Barton upon Humber based Duckegg Theatre Company is staging a new play at the town’s Ropery Hall on Friday, September 28 in readiness for a short run at London’s Pleasance Theatre and a northern tour next year.
The play Aid Memoir by Dr Glenda Cooper draws on the writer’s extensive experience as a former BBC and national newspaper journalist.
“The point of the play is not to excoriate aid workers or journalists – most of whom do their best when covering these stories – but to challenge us, the public about our attitudes to aid,” she said. “The fact remains that we give more money to disasters that are easy to understand, have a well-known celebrity or a photogenic picture – too easily dismiss who we think is unworthy. So next time you watch a disaster unfold on screen – as it is currently in South Sudan, Syria or Colombia – ask yourself what if that crisis was in Southend, Sunderland or Croydon? Would we see a difference?”
Produced by Barton educated Haley Muralee, of Duckegg Theatre Company, Aid Memoir takes a suitably Northern slant, but its a message that will resonate across the country.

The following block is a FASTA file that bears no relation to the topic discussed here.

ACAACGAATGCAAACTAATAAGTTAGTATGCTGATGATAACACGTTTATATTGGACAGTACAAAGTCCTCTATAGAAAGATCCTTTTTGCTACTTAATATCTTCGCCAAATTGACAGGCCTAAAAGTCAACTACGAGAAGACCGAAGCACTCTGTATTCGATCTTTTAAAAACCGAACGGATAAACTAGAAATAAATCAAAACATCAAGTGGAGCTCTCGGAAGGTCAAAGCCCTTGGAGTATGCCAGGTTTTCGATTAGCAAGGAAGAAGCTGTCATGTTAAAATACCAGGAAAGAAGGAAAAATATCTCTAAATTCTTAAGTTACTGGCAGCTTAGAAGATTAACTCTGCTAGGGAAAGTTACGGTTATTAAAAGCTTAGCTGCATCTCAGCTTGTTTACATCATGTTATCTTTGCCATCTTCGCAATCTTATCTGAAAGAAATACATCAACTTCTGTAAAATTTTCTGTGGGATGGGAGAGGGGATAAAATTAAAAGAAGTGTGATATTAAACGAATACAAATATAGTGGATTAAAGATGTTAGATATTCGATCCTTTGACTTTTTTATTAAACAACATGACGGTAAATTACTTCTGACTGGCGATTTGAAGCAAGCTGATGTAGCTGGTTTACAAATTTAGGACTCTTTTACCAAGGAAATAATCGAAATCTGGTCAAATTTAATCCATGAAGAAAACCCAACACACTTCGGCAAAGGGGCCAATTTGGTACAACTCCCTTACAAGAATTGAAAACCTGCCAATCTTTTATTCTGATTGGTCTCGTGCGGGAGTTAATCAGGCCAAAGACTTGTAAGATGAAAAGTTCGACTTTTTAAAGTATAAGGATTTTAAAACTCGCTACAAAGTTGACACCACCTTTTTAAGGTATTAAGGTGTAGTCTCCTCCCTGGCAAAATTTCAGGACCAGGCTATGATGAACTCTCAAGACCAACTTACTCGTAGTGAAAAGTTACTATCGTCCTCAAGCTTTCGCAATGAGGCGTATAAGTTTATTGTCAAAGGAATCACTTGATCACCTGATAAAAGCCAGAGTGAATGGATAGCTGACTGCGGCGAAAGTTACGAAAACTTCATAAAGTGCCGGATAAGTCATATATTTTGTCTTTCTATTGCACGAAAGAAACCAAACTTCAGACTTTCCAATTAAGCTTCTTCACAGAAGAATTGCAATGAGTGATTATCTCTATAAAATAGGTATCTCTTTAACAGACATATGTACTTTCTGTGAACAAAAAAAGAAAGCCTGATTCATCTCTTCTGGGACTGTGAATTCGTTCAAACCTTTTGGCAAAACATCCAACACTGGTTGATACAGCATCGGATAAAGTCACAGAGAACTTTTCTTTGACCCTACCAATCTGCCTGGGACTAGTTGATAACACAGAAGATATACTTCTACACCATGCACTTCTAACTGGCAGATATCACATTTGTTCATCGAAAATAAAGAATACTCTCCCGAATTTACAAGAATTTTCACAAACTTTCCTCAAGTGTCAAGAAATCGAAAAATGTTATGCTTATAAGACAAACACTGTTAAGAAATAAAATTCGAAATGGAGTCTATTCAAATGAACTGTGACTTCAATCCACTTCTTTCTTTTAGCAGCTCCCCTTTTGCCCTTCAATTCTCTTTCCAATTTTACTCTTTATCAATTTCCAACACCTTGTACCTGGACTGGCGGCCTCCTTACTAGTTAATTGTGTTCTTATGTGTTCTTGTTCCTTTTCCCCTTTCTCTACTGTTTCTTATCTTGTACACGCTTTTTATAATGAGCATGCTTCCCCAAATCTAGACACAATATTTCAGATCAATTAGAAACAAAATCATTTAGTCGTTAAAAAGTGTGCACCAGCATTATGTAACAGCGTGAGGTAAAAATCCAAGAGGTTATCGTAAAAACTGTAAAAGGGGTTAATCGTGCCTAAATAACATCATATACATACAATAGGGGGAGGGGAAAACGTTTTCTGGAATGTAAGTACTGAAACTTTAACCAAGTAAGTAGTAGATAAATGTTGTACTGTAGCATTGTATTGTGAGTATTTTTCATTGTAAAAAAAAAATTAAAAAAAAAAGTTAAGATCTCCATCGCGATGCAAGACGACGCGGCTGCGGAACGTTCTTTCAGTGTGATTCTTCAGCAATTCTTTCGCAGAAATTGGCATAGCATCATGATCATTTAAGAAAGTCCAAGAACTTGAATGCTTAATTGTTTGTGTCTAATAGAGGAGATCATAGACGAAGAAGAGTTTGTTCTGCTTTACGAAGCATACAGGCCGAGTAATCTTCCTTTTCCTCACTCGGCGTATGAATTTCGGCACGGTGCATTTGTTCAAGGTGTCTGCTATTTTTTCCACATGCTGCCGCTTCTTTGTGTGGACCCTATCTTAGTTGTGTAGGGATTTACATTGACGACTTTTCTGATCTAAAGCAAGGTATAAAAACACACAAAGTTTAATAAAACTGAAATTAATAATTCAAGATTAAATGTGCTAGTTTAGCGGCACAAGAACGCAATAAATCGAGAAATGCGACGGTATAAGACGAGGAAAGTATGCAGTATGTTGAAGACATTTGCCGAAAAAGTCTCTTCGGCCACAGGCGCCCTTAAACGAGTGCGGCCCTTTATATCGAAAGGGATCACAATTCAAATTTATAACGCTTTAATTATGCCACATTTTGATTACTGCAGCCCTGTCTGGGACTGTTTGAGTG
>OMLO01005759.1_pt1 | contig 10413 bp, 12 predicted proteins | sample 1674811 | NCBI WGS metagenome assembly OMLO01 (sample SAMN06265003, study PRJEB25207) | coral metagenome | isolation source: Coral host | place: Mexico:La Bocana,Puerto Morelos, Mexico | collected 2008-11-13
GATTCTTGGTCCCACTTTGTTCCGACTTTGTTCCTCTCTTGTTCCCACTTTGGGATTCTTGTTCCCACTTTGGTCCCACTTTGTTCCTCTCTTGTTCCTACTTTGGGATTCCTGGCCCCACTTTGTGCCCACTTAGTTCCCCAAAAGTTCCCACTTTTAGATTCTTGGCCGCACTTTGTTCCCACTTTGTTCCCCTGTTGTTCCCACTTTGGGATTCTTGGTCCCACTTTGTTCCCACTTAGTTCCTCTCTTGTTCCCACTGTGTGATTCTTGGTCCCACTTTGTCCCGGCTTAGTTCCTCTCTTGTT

As Haley explained: “The play really spoke to us, not only in terms of it being set near us in Cleethorpes, but also in terms of what the feeling is in our community post-Brexit. The young people in our youth theatre strongly feel there is a generational divide in terms of the feeling towards immigration in the area, and this is something they wanted to tackle head on through their arts work. The cast features
two professional actors working alongside four members of the youth theatre, as well as a member of the youth theatre assistant directing the production.”
Duckegg Theatre Company which has a base at The Ropewalk is dedicated to the creation and touring of new writing with young people at its heart. Its most recent production achievements include “Leave Hitler to Me, Lad” (UK Tour and West End), Peter Pan (UK Tour) and The Safe Zone (Northern Tour).
Its education department – the Acting School – is a thriving community of more than 500 young people from across Yorkshire and the Humber taking part in regular theatre classes, professional productions, LAMDA examinations, the Arts Award and projects.
This play looks at the patronising attitudes taken to those who have found themselves in humanitarian crisis. Are some disasters more ‘worthy’ than others?
It starts at 7.30pm and tickets cost £8 and concessions £6. Advance tickets can be bought online at www.roperyhall.co.uk, in person from The Ropewalk’s Craft Gallery or by calling 01652 660380.